The abundance of the coral species Siderastrea siderea and Stephanocoenia intersepta, host to Kroppcarcinus siderastreicola, differed statistically over depth in number of colonies, but post hoc tests showed no significant difference between the depth intervals (Table 4). At the three depths S. siderea is the more dominant species (Fig. 6). Stephanocoenia intersepta abundances significantly differed in surface area and number of colonies. Post hoc tests revealed a significant increase in abundance from 6 m to 18 m depth as well as from 12 m to 18 m depth (Table 4). At 18 m depth the number of S. intersepta colonies is roughly equal to that of S. siderea (Fig. 6B), with S. siderea colonies being larger in size.

Gall crab occurrence rates

Opecarcinus hypostegus

The prevalence and density of O. hypostegus differed over depth for each agariciid coral (Table 5 and Fig. 7). The prevalence of this species was highest at 18 m depth where just below 25% of the available hosts were inhabited, whilst at 6 m depth 14% of the agariciid corals was inhabited. In contrast, the mean O. hypostegus density (n/m2) was greatest at 6 m and was lowest at 18 m depth. Opecarcinus hypostegus shows high density numbers in Agaricia humilis at all depth intervals, but these are linked to the small size of the colonies (Fig. 4). The prevalence at 6 m depth were the highest in A. agaricites (19.7 %), but at 12 and 18 m the highest prevalence was found in A. lamarcki (Table 5). A significant interaction was measured between prevalence and the depth intervals (X(2) = 14.568, p = 0.001). Post hoc tests revealed a difference in the O. hypostegus prevalence between 6 m and 18 m depth (X(1) = 6.211, p = 0.017) as well as between 12 m and 18 m depth (X(1) = 11.128, p = 0.001). A significant interaction was also measured between the O. hypostegus prevalence and the host species (X(2) = 138.872, p < 0.001). Post hoc tests revealed a difference in prevalence between A. agaricites and A. lamarcki (X(1) = 138.803, p < 0.001) and between A. humilis and A. lamarcki (X(1) = 23.607, p < 0.001).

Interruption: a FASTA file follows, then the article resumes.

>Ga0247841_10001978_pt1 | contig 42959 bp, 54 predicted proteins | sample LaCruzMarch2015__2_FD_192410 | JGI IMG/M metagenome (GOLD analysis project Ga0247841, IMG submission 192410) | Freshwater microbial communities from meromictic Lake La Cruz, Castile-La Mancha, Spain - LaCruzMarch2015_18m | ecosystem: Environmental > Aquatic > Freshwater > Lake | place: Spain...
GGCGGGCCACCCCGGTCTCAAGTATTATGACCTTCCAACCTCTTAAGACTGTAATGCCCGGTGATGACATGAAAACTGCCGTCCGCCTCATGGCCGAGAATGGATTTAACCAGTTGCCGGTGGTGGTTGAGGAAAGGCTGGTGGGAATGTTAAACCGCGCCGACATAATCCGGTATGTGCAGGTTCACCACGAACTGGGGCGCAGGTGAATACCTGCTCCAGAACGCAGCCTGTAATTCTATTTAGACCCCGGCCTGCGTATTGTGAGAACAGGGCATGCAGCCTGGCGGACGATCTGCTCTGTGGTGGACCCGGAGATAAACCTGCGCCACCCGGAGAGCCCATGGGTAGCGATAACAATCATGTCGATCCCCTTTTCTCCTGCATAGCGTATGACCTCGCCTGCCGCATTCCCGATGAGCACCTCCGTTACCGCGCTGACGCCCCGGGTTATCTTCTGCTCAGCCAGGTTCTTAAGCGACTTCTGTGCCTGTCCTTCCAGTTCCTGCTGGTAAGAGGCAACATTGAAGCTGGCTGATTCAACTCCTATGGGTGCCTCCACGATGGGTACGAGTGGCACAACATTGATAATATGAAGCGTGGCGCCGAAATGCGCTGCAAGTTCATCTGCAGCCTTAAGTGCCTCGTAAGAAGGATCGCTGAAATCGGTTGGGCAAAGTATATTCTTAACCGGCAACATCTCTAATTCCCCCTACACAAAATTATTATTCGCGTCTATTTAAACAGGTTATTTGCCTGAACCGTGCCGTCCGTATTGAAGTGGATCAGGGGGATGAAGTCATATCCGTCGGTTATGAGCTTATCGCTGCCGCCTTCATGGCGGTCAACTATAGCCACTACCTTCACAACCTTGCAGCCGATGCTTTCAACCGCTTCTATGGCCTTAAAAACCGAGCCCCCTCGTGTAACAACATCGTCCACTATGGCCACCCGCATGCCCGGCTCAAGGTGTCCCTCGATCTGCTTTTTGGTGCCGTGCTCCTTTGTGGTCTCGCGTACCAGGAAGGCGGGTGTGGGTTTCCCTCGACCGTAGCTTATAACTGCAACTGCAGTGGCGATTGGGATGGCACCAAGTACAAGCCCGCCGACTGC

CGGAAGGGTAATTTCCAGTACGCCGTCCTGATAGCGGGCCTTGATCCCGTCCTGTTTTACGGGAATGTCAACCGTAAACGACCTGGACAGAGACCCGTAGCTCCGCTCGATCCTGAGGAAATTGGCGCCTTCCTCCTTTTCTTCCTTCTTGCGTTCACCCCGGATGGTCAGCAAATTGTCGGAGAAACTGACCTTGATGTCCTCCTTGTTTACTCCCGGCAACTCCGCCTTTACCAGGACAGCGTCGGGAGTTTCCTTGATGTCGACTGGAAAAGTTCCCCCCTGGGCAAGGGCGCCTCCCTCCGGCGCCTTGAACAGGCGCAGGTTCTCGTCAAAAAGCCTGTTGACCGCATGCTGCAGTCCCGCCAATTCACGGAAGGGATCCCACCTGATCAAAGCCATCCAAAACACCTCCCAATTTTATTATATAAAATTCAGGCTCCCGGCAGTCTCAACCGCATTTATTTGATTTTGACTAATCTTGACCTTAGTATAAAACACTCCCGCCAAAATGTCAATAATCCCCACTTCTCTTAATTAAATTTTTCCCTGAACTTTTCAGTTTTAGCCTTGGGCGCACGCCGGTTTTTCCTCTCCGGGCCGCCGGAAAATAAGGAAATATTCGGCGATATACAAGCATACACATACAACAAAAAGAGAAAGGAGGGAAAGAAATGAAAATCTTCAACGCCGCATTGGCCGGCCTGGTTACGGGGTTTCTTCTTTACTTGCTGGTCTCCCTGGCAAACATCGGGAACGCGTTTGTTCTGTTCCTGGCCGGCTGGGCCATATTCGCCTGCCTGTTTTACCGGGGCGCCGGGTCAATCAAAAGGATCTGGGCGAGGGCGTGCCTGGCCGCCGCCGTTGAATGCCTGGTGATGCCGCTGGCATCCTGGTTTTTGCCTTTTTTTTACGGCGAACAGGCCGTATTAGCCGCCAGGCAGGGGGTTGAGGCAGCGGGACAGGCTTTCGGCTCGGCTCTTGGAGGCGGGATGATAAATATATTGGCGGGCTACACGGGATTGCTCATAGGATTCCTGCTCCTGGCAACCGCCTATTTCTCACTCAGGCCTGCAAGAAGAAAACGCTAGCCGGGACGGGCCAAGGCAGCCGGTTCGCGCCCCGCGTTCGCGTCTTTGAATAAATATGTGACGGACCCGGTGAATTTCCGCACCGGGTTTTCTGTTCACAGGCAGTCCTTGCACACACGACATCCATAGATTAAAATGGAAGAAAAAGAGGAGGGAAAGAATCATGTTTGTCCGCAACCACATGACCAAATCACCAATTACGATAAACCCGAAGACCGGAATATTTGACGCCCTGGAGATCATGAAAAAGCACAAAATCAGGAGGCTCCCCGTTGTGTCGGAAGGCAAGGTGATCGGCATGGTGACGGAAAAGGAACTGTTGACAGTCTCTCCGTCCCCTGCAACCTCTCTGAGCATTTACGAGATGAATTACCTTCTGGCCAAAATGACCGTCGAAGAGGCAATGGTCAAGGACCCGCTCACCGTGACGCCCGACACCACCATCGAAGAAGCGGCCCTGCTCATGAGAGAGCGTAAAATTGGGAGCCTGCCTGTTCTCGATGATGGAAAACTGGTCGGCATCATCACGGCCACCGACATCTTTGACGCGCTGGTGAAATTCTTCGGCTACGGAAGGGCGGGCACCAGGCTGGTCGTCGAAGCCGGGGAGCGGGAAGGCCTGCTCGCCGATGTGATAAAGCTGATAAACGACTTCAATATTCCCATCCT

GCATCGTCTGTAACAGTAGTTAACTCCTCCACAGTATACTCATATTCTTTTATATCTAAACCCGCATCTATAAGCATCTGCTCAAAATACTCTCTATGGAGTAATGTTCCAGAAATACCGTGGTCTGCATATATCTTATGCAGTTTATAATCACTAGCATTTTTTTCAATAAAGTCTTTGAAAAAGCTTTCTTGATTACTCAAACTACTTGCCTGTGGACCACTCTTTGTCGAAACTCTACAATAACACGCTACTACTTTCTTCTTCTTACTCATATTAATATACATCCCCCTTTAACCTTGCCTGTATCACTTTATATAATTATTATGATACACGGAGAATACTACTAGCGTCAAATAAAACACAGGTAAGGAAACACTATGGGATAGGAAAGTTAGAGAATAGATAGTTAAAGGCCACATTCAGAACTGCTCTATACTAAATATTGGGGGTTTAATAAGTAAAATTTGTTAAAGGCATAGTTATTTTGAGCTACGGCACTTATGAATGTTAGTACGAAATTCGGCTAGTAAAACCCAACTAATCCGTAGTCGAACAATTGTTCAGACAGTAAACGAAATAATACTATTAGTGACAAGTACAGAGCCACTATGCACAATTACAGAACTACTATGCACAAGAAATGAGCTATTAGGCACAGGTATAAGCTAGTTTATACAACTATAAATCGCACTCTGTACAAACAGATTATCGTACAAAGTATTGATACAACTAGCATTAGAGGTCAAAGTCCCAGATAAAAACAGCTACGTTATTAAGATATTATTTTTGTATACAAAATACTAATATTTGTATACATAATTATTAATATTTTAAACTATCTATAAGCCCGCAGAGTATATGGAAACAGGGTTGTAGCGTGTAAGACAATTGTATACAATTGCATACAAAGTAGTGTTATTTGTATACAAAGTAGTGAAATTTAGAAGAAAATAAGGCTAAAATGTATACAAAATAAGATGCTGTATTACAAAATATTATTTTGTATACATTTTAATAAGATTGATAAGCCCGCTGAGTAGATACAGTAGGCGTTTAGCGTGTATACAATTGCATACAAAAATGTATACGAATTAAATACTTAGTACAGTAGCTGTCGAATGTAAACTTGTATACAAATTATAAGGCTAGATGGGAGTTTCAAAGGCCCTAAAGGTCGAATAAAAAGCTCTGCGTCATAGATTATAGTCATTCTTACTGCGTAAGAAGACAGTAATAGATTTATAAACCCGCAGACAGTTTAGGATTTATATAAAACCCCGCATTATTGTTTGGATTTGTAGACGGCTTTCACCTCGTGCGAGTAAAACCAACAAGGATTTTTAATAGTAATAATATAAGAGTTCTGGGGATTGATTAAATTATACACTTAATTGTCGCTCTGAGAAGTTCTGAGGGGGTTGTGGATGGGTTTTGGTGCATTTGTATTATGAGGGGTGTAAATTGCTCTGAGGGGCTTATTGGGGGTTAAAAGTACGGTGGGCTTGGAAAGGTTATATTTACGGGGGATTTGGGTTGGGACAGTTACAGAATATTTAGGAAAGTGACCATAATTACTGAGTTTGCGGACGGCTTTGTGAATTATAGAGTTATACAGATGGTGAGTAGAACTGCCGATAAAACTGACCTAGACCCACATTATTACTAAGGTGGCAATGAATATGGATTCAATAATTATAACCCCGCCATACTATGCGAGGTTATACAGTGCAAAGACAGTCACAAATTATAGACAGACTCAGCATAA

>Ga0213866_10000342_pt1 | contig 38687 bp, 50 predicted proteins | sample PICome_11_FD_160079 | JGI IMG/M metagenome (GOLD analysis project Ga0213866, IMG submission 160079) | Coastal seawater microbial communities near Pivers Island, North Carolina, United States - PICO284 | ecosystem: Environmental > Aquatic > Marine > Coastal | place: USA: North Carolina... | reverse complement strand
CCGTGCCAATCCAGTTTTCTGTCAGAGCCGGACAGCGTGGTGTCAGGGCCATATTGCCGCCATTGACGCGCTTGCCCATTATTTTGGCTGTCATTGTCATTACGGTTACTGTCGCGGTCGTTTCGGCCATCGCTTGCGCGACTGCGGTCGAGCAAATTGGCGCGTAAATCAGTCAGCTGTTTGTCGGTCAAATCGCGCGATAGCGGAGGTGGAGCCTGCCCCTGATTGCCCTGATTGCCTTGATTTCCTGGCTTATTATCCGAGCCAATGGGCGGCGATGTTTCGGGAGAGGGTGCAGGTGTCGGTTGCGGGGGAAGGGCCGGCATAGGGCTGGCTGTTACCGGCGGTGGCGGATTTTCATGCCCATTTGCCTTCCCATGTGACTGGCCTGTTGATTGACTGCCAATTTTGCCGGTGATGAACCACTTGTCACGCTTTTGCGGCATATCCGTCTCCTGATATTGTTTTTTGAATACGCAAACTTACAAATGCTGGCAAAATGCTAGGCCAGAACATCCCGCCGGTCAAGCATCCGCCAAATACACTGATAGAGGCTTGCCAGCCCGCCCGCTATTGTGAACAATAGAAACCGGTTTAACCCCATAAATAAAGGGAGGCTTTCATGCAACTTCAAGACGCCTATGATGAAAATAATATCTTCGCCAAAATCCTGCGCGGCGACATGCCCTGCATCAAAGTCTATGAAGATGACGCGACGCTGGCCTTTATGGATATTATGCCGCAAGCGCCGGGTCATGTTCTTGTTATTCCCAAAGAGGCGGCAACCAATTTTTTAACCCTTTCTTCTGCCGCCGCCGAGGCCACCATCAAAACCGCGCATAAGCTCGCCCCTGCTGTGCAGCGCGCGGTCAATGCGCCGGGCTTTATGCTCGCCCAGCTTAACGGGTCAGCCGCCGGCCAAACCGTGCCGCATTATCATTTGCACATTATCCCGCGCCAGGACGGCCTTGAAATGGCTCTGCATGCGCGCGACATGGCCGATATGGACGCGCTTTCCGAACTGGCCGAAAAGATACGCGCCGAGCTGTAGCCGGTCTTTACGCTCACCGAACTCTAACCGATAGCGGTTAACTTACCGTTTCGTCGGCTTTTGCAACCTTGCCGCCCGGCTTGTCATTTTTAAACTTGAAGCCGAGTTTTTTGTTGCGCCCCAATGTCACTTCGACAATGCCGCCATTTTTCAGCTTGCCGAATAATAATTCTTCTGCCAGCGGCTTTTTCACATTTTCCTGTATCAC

Table 5:
Opecarcinus hypostegus occurrence variables over depth intervals.
The total number of host colonies (Col. total) and the mean number of host colonies per transect (Col. mean), with the total and mean number of encountered dwellings between the brackets. Also, the total O. hypostegus prevalence (% Inh.) and mean density (n/m2) per transect are provided.
6 m 12 m 18 m
Coral species Col. total Col. mean % Inh. Density Col. total Col. mean % Inh. Density Col. total Col. mean % Inh. Density
All species 73 (9) 2.70 (0.33) 14.0 28.24 257 (47) 9.52 (1.74) 16.6 8.81 308 (110) 11.41 (4.07) 23.7 7.85
Agaricia agaricites 62 (8) 2.30 (0.30) 19.7 3.92 223 (32) 8.26 (1.19) 9.2 5.96 220 (31) 8.15 (1.15) 8.4 1.84
Agaricia humilis 8 (1) 0.30 (0.04) 8.3 81.06 20 (3) 0.74 (0.11) 18.0 42.26 16 (4) 0.59 (0.15) 23.8 88.42
Agaricia lamarcki 3 (0) 0.11 (0.00) 0.0 0.00 14 (12) 0.52 (0.44) 59.3 25.03 72 (75) 2.67 (2.78) 66.9 18.08
DOI: 10.7717/peerj.1794/table-5

Troglocarcinus corallicola